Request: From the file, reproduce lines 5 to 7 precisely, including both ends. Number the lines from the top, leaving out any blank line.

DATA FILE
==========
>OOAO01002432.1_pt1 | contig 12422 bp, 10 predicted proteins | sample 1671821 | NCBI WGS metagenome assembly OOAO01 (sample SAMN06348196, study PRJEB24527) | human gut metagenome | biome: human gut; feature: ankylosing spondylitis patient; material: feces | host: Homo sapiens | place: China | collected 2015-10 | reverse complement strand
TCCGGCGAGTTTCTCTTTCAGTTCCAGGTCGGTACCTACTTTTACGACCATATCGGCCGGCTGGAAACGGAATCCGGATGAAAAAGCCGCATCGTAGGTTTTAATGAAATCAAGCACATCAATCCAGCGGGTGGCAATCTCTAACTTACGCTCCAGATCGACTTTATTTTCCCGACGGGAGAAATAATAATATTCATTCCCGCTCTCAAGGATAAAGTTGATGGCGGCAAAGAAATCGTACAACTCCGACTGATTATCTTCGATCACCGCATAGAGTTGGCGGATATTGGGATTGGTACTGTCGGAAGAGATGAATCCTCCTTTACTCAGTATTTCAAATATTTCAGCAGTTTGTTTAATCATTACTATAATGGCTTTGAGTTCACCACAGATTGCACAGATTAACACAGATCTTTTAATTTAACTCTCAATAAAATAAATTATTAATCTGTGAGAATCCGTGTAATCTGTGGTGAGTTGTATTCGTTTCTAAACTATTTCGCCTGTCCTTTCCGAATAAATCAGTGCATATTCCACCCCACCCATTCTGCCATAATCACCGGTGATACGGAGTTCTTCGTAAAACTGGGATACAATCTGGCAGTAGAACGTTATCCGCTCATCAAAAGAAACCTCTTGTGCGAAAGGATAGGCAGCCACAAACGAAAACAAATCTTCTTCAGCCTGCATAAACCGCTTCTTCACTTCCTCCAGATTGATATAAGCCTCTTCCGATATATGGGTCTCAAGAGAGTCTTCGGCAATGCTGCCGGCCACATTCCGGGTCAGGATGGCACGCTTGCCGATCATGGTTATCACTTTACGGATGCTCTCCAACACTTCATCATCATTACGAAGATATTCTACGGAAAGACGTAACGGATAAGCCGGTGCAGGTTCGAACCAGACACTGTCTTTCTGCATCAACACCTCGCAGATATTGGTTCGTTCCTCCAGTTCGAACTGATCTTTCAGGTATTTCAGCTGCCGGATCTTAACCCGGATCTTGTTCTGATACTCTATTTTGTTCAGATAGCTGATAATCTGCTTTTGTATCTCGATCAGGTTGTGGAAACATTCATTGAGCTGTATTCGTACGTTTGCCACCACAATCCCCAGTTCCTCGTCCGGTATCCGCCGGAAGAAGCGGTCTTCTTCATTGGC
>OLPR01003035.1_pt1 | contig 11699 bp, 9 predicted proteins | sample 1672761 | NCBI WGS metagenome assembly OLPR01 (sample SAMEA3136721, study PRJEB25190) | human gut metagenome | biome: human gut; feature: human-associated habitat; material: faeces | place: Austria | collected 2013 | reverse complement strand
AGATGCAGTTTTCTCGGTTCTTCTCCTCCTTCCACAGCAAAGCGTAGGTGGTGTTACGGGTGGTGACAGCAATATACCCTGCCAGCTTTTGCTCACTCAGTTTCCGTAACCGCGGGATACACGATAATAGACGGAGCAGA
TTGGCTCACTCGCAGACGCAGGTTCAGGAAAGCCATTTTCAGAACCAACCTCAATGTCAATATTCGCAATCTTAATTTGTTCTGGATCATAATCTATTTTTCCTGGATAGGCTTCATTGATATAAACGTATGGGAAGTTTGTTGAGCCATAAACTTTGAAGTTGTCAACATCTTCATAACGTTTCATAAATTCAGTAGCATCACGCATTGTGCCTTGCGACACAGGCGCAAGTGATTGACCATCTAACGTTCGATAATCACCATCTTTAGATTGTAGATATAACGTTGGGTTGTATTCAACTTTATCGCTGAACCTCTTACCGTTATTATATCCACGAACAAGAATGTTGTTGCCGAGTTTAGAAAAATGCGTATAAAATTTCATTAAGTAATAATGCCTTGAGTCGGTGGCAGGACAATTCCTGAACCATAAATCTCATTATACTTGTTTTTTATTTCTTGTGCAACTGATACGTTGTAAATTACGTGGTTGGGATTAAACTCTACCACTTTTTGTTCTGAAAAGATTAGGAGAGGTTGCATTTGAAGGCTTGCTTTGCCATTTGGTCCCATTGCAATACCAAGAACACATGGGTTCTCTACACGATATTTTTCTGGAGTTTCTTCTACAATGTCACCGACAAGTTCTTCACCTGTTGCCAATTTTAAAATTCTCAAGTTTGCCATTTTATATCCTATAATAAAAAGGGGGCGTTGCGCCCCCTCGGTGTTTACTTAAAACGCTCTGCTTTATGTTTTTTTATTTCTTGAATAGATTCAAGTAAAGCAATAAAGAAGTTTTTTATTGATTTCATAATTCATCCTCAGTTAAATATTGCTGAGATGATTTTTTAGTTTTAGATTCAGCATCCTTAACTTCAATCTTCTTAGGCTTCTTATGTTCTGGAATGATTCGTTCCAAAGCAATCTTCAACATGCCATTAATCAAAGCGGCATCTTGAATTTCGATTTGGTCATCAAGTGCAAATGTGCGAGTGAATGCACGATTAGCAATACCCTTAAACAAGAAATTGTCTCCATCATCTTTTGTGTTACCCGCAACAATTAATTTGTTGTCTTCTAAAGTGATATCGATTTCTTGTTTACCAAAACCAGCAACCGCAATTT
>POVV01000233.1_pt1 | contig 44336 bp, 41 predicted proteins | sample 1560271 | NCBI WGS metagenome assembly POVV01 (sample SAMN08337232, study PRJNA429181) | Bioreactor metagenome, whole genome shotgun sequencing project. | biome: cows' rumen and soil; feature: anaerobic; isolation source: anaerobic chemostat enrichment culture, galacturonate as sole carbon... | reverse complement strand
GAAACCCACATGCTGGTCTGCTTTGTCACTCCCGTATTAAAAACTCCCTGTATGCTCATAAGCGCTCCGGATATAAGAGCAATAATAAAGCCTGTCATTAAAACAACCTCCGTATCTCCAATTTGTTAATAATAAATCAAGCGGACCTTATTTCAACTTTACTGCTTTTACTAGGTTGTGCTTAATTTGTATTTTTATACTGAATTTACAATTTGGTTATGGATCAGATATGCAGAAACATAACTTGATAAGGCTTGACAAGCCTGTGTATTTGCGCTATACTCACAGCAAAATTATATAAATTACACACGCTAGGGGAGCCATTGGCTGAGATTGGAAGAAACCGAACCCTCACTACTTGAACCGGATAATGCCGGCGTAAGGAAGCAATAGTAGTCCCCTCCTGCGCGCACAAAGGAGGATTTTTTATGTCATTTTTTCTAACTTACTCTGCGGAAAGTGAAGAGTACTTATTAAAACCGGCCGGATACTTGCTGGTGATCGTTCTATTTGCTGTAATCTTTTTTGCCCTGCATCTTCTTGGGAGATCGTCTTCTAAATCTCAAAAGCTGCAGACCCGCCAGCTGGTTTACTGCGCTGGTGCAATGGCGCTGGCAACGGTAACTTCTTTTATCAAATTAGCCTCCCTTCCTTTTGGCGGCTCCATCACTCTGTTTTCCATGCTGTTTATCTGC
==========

TTGGCTCACTCGCAGACGCAGGTTCAGGAAAGCCATTTTCAGAACCAACCTCAATGTCAATATTCGCAATCTTAATTTGTTCTGGATCATAATCTATTTTTCCTGGATAGGCTTCATTGATATAAACGTATGGGAAGTTTGTTGAGCCATAAACTTTGAAGTTGTCAACATCTTCATAACGTTTCATAAATTCAGTAGCATCACGCATTGTGCCTTGCGACACAGGCGCAAGTGATTGACCATCTAACGTTCGATAATCACCATCTTTAGATTGTAGATATAACGTTGGGTTGTATTCAACTTTATCGCTGAACCTCTTACCGTTATTATATCCACGAACAAGAATGTTGTTGCCGAGTTTAGAAAAATGCGTATAAAATTTCATTAAGTAATAATGCCTTGAGTCGGTGGCAGGACAATTCCTGAACCATAAATCTCATTATACTTGTTTTTTATTTCTTGTGCAACTGATACGTTGTAAATTACGTGGTTGGGATTAAACTCTACCACTTTTTGTTCTGAAAAGATTAGGAGAGGTTGCATTTGAAGGCTTGCTTTGCCATTTGGTCCCATTGCAATACCAAGAACACATGGGTTCTCTACACGATATTTTTCTGGAGTTTCTTCTACAATGTCACCGACAAGTTCTTCACCTGTTGCCAATTTTAAAATTCTCAAGTTTGCCATTTTATATCCTATAATAAAAAGGGGGCGTTGCGCCCCCTCGGTGTTTACTTAAAACGCTCTGCTTTATGTTTTTTTATTTCTTGAATAGATTCAAGTAAAGCAATAAAGAAGTTTTTTATTGATTTCATAATTCATCCTCAGTTAAATATTGCTGAGATGATTTTTTAGTTTTAGATTCAGCATCCTTAACTTCAATCTTCTTAGGCTTCTTATGTTCTGGAATGATTCGTTCCAAAGCAATCTTCAACATGCCATTAATCAAAGCGGCATCTTGAATTTCGATTTGGTCATCAAGTGCAAATGTGCGAGTGAATGCACGATTAGCAATACCCTTAAACAAGAAATTGTCTCCATCATCTTTTGTGTTACCCGCAACAATTAATTTGTTGTCTTCTAAAGTGATATCGATTTCTTGTTTACCAAAACCAGCAACCGCAATTT
>POVV01000233.1_pt1 | contig 44336 bp, 41 predicted proteins | sample 1560271 | NCBI WGS metagenome assembly POVV01 (sample SAMN08337232, study PRJNA429181) | Bioreactor metagenome, whole genome shotgun sequencing project. | biome: cows' rumen and soil; feature: anaerobic; isolation source: anaerobic chemostat enrichment culture, galacturonate as sole carbon... | reverse complement strand
GAAACCCACATGCTGGTCTGCTTTGTCACTCCCGTATTAAAAACTCCCTGTATGCTCATAAGCGCTCCGGATATAAGAGCAATAATAAAGCCTGTCATTAAAACAACCTCCGTATCTCCAATTTGTTAATAATAAATCAAGCGGACCTTATTTCAACTTTACTGCTTTTACTAGGTTGTGCTTAATTTGTATTTTTATACTGAATTTACAATTTGGTTATGGATCAGATATGCAGAAACATAACTTGATAAGGCTTGACAAGCCTGTGTATTTGCGCTATACTCACAGCAAAATTATATAAATTACACACGCTAGGGGAGCCATTGGCTGAGATTGGAAGAAACCGAACCCTCACTACTTGAACCGGATAATGCCGGCGTAAGGAAGCAATAGTAGTCCCCTCCTGCGCGCACAAAGGAGGATTTTTTATGTCATTTTTTCTAACTTACTCTGCGGAAAGTGAAGAGTACTTATTAAAACCGGCCGGATACTTGCTGGTGATCGTTCTATTTGCTGTAATCTTTTTTGCCCTGCATCTTCTTGGGAGATCGTCTTCTAAATCTCAAAAGCTGCAGACCCGCCAGCTGGTTTACTGCGCTGGTGCAATGGCGCTGGCAACGGTAACTTCTTTTATCAAATTAGCCTCCCTTCCTTTTGGCGGCTCCATCACTCTGTTTTCCATGCTGTTTATCTGC